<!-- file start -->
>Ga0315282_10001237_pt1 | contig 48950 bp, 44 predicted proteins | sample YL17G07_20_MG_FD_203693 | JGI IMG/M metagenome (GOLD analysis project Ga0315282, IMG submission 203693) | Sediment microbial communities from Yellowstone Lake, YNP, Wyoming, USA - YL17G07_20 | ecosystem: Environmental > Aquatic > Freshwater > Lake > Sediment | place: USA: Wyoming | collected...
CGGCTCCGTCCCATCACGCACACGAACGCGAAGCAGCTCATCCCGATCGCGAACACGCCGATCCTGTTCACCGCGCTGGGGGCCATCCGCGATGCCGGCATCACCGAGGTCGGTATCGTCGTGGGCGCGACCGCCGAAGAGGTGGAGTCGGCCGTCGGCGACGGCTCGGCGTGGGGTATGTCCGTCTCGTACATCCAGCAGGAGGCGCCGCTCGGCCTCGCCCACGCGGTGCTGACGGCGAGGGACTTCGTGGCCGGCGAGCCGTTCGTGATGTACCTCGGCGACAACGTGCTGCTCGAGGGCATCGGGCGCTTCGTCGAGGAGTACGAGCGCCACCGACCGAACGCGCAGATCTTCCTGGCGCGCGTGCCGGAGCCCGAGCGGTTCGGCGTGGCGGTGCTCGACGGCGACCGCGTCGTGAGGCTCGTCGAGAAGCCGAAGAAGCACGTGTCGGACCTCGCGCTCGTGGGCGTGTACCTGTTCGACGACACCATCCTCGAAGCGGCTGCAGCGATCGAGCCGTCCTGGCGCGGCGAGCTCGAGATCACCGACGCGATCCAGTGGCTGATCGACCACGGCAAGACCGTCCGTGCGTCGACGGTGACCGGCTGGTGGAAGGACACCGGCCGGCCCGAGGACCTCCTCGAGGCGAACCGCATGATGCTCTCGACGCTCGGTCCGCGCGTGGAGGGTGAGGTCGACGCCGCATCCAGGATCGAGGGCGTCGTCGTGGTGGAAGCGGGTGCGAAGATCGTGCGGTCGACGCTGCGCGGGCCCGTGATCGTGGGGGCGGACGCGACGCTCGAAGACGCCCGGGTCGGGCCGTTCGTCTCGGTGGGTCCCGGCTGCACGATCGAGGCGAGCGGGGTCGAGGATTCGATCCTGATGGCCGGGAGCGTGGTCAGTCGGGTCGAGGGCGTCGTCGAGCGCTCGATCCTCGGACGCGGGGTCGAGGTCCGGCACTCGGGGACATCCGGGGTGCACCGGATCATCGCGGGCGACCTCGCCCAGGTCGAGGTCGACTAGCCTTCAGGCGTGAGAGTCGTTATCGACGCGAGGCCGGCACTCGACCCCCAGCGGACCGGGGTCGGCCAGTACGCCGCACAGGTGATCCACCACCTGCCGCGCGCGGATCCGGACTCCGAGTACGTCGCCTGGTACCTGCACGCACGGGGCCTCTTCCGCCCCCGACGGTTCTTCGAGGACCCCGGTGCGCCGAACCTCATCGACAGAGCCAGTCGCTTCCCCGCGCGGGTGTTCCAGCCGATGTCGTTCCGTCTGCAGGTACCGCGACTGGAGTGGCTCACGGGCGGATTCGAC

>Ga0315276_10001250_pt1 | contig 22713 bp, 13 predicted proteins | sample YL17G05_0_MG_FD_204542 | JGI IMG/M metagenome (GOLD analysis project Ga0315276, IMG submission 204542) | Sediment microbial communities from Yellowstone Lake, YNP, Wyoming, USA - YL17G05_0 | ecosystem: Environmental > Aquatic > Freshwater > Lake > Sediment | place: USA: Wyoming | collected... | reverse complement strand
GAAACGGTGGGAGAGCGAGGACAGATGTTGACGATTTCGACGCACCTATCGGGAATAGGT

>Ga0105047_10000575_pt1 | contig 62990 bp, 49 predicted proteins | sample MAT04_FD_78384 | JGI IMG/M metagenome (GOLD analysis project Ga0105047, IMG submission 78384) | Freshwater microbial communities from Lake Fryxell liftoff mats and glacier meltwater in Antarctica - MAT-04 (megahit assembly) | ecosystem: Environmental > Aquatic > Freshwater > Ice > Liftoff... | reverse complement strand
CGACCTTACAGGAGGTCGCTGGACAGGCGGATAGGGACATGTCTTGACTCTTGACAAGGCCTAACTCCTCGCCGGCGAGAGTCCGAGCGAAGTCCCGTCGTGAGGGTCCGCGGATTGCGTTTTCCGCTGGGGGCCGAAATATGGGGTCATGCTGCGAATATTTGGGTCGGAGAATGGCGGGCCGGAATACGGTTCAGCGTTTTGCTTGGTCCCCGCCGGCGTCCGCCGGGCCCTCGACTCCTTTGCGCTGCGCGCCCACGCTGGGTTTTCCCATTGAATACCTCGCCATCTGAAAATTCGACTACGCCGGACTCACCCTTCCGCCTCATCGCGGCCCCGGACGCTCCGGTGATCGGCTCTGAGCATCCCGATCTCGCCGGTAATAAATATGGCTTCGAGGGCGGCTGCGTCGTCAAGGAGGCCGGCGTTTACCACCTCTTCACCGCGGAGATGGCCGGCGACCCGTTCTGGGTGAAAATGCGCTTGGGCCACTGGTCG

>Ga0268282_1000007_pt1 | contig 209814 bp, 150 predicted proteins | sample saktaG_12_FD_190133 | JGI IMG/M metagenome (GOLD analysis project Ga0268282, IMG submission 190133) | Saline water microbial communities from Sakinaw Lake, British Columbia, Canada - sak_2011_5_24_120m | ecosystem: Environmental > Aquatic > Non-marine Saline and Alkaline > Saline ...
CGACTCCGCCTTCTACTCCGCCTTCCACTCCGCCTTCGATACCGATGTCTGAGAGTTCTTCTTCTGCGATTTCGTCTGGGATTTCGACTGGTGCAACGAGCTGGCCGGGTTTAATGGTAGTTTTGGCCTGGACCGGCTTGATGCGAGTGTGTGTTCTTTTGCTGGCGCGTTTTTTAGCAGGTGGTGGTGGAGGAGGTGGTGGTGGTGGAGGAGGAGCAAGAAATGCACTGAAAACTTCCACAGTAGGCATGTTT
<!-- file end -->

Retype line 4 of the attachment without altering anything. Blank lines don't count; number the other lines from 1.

GAAACGGTGGGAGAGCGAGGACAGATGTTGACGATTTCGACGCACCTATCGGGAATAGGT